The Dream's owner, Ron Terwilliger, announced in August that he wanted to give up his position as the primary owner of the Atlanta franchise. On October 29, 2009, Kathy Betty took control of the team under the business entity Dream Too, LLC.
The 2010 season saw further improvement, finishing in fourth place in the Eastern Conference. The Dream then made it through the first two rounds of the playoffs and secured a trip to the WNBA Finals with a win over the New York Liberty, as they swept New York in two games in the Eastern Conference Finals. They eventually faced the best team in the league, the 28-6 Seattle Storm. Seattle took the first two games at home with two close wins. Seattle completed the sweep and won the series in Atlanta. Even though they were swept, the Dream did not lose any game by a margin of more than three points.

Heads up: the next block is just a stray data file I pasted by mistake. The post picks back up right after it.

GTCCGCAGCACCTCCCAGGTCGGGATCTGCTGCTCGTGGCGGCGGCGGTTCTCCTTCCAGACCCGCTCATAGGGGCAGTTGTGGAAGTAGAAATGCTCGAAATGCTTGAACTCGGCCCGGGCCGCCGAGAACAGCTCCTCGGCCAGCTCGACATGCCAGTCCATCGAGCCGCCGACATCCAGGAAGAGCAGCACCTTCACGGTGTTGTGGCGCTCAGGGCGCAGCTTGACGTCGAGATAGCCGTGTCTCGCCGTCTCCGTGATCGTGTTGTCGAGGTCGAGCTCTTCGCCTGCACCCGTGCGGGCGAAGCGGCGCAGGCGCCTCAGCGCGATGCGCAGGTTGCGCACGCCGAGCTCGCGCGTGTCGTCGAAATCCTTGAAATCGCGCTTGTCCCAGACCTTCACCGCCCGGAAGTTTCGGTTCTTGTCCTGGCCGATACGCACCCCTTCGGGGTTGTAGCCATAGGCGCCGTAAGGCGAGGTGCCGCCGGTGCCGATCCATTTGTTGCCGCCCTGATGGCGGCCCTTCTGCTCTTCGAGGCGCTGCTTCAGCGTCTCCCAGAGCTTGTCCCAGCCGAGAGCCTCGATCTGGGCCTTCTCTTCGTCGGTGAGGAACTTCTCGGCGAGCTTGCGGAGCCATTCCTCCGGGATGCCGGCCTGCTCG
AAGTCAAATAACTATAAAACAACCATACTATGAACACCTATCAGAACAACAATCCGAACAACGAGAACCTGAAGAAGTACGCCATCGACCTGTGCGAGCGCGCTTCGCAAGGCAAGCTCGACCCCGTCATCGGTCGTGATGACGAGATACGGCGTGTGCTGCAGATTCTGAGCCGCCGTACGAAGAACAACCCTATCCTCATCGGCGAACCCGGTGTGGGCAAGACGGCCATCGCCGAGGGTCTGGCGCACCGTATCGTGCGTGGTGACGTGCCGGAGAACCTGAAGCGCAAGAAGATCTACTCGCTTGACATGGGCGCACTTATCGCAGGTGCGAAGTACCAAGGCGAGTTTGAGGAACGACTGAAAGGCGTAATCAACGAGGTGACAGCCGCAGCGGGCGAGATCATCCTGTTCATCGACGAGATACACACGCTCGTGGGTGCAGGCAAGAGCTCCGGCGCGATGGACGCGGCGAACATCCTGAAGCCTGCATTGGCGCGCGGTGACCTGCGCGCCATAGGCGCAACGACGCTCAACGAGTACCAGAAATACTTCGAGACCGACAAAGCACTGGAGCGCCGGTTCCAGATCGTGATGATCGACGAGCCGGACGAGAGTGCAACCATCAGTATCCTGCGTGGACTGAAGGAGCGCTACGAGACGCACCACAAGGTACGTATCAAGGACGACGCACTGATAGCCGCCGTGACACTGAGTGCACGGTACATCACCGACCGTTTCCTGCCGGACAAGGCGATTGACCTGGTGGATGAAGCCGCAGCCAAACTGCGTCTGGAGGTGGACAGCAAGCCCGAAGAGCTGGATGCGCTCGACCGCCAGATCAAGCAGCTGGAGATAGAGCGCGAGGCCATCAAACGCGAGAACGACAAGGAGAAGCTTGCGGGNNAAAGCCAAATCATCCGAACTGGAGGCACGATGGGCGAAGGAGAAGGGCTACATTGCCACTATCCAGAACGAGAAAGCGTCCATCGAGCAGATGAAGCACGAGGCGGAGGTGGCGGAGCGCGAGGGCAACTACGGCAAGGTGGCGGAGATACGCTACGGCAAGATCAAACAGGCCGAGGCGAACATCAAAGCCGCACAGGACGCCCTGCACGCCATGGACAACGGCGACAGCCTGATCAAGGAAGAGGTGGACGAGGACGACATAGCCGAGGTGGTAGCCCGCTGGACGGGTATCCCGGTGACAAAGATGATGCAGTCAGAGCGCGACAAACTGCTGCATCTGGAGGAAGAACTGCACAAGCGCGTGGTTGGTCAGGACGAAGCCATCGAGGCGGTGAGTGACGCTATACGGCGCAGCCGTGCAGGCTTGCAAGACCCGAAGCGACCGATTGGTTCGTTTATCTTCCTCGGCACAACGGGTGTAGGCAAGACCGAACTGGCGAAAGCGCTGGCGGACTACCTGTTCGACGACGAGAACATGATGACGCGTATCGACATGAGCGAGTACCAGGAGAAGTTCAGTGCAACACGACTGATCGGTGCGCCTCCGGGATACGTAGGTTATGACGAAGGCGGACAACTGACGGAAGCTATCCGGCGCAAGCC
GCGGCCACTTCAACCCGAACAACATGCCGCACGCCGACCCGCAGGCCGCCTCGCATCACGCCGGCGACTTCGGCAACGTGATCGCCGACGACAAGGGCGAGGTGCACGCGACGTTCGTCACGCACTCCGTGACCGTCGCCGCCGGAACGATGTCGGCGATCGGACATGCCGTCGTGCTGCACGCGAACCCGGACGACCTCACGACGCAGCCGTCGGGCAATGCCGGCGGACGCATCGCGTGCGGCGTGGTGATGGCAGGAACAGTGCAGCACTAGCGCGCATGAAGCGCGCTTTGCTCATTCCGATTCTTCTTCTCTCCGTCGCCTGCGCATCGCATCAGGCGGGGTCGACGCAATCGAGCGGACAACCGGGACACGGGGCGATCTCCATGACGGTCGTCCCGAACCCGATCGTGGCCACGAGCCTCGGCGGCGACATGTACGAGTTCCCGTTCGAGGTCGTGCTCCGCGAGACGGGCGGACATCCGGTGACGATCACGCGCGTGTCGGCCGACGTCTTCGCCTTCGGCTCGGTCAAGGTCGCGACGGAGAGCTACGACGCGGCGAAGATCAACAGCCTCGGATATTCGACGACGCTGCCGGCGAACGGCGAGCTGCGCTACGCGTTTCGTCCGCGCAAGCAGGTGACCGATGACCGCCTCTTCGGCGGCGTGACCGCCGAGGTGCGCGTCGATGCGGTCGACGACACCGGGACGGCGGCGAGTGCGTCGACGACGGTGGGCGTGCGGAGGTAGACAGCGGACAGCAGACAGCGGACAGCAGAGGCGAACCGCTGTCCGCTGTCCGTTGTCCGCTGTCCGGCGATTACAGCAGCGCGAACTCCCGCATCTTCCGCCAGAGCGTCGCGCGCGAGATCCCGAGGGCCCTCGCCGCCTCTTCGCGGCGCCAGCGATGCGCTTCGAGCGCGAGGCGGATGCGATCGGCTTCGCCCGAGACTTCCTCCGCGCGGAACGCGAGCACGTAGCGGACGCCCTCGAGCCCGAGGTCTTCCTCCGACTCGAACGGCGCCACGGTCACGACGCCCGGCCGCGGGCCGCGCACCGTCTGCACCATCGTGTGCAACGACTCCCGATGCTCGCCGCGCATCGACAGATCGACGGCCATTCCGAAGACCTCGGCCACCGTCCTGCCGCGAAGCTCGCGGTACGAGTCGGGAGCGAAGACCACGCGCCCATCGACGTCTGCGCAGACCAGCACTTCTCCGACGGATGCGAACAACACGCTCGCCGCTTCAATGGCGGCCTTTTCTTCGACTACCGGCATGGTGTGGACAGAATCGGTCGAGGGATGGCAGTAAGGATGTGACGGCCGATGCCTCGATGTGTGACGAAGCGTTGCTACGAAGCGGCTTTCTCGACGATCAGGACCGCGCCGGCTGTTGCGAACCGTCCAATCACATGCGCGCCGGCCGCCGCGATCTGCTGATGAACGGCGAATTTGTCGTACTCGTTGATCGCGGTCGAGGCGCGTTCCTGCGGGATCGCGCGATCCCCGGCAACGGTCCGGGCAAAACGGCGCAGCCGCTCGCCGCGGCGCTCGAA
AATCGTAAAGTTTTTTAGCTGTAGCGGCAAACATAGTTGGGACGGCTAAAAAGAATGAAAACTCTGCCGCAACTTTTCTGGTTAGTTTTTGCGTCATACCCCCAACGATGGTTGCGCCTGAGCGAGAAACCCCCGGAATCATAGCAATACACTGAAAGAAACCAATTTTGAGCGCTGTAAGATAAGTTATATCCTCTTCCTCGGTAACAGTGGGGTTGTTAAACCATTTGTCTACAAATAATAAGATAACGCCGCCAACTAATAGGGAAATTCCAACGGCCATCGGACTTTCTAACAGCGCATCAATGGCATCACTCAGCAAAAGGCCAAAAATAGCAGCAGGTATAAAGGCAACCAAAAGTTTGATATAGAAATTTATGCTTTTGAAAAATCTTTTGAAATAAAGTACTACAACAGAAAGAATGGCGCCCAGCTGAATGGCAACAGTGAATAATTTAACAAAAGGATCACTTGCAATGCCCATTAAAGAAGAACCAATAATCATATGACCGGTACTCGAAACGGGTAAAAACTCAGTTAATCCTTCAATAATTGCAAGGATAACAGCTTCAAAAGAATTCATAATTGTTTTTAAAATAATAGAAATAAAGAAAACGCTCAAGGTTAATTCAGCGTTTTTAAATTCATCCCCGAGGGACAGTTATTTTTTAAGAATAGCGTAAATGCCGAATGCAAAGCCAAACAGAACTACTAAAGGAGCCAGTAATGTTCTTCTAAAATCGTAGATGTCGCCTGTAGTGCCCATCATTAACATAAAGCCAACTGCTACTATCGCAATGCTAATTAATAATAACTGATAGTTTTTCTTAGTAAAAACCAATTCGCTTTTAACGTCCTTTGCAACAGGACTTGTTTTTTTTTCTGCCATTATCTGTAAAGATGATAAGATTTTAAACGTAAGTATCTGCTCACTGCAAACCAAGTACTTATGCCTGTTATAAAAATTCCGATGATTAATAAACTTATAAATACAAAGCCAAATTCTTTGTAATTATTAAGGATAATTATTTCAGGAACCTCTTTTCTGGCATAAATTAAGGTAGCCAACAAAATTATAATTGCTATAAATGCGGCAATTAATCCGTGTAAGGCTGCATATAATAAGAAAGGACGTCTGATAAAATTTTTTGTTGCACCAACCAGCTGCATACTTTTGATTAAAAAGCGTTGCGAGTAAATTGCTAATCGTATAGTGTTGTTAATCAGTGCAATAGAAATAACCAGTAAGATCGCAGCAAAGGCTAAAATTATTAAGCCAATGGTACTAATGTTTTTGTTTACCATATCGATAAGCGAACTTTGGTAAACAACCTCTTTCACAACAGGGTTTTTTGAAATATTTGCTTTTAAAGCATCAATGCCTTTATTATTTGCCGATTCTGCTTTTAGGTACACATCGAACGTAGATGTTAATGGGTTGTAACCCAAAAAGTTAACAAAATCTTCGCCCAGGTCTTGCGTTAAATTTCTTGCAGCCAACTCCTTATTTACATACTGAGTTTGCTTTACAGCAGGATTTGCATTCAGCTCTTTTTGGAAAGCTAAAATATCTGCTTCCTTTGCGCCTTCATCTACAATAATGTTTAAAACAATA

Addressing arguably Atlanta's biggest concern, the team traded for All-Star point guard Lindsey Harding prior to the 2011 season. Despite the addition, the Dream struggled to open the season, starting with a 2-7 record due to an injury that sidelined Angel McCoughtry and overseas commitments by Sancho Lyttle. The team then went on a run of 14 wins and 5 losses after the All-Star break. They carried that momentum into the playoffs, sweeping the Connecticut Sun and defeating the Indiana Fever to return to the WNBA Finals. However, they lost to the 27-7 Minnesota Lynx in three games.
The Dream started the 2012 season with a 12-12 record and fired head coach and general manager Meadors during a dispute with league-leading scorer Angel McCoughtry. Meadors was replaced by Fred Williams, finished with a 19-15 record, and lost in the first round.
On October 18, 2019, the Dream unveiled an updated logo and color scheme, the first change to their branding since the team's inception in 2008.